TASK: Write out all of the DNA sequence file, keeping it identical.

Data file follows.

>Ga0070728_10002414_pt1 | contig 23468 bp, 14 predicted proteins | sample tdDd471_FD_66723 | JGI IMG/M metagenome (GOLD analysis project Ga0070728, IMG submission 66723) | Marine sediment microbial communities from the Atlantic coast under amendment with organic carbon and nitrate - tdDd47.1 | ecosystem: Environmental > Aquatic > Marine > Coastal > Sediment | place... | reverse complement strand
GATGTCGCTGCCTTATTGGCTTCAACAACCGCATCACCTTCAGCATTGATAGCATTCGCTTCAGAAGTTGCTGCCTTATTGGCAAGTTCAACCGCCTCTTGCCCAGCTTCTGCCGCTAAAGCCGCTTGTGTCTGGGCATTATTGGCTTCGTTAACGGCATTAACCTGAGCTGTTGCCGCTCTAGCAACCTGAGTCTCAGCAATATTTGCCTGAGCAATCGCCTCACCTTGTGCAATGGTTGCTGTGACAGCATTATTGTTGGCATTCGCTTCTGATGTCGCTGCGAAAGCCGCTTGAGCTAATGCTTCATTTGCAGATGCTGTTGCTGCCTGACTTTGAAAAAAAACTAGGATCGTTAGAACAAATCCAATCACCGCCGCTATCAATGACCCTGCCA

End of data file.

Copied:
>Ga0070728_10002414_pt1 | contig 23468 bp, 14 predicted proteins | sample tdDd471_FD_66723 | JGI IMG/M metagenome (GOLD analysis project Ga0070728, IMG submission 66723) | Marine sediment microbial communities from the Atlantic coast under amendment with organic carbon and nitrate - tdDd47.1 | ecosystem: Environmental > Aquatic > Marine > Coastal > Sediment | place... | reverse complement strand
GATGTCGCTGCCTTATTGGCTTCAACAACCGCATCACCTTCAGCATTGATAGCATTCGCTTCAGAAGTTGCTGCCTTATTGGCAAGTTCAACCGCCTCTTGCCCAGCTTCTGCCGCTAAAGCCGCTTGTGTCTGGGCATTATTGGCTTCGTTAACGGCATTAACCTGAGCTGTTGCCGCTCTAGCAACCTGAGTCTCAGCAATATTTGCCTGAGCAATCGCCTCACCTTGTGCAATGGTTGCTGTGACAGCATTATTGTTGGCATTCGCTTCTGATGTCGCTGCGAAAGCCGCTTGAGCTAATGCTTCATTTGCAGATGCTGTTGCTGCCTGACTTTGAAAAAAAACTAGGATCGTTAGAACAAATCCAATCACCGCCGCTATCAATGACCCTGCCA